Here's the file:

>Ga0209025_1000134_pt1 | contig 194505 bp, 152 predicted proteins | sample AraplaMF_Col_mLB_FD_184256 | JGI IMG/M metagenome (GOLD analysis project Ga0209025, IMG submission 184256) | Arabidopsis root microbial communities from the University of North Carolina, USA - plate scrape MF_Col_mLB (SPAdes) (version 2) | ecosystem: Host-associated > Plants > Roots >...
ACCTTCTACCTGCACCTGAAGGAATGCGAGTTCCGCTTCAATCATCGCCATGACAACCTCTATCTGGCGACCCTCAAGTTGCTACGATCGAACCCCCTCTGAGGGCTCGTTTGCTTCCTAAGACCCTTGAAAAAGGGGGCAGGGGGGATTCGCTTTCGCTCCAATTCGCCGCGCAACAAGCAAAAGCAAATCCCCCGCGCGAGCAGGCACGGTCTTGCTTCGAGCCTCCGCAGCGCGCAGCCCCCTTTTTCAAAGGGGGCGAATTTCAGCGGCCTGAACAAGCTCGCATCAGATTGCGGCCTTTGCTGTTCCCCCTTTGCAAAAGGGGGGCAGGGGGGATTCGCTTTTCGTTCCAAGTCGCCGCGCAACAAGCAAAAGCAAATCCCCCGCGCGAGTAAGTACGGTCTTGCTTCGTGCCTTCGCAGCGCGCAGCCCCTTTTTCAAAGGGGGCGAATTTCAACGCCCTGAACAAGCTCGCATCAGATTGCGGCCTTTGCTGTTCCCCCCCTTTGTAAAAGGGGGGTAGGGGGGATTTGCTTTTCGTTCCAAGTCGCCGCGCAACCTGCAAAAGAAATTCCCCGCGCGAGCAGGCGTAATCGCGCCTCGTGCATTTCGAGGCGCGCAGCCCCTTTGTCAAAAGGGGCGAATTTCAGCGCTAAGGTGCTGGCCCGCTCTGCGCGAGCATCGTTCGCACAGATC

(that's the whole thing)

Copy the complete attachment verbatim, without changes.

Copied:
>Ga0209025_1000134_pt1 | contig 194505 bp, 152 predicted proteins | sample AraplaMF_Col_mLB_FD_184256 | JGI IMG/M metagenome (GOLD analysis project Ga0209025, IMG submission 184256) | Arabidopsis root microbial communities from the University of North Carolina, USA - plate scrape MF_Col_mLB (SPAdes) (version 2) | ecosystem: Host-associated > Plants > Roots >...
ACCTTCTACCTGCACCTGAAGGAATGCGAGTTCCGCTTCAATCATCGCCATGACAACCTCTATCTGGCGACCCTCAAGTTGCTACGATCGAACCCCCTCTGAGGGCTCGTTTGCTTCCTAAGACCCTTGAAAAAGGGGGCAGGGGGGATTCGCTTTCGCTCCAATTCGCCGCGCAACAAGCAAAAGCAAATCCCCCGCGCGAGCAGGCACGGTCTTGCTTCGAGCCTCCGCAGCGCGCAGCCCCCTTTTTCAAAGGGGGCGAATTTCAGCGGCCTGAACAAGCTCGCATCAGATTGCGGCCTTTGCTGTTCCCCCTTTGCAAAAGGGGGGCAGGGGGGATTCGCTTTTCGTTCCAAGTCGCCGCGCAACAAGCAAAAGCAAATCCCCCGCGCGAGTAAGTACGGTCTTGCTTCGTGCCTTCGCAGCGCGCAGCCCCTTTTTCAAAGGGGGCGAATTTCAACGCCCTGAACAAGCTCGCATCAGATTGCGGCCTTTGCTGTTCCCCCCCTTTGTAAAAGGGGGGTAGGGGGGATTTGCTTTTCGTTCCAAGTCGCCGCGCAACCTGCAAAAGAAATTCCCCGCGCGAGCAGGCGTAATCGCGCCTCGTGCATTTCGAGGCGCGCAGCCCCTTTGTCAAAAGGGGCGAATTTCAGCGCTAAGGTGCTGGCCCGCTCTGCGCGAGCATCGTTCGCACAGATC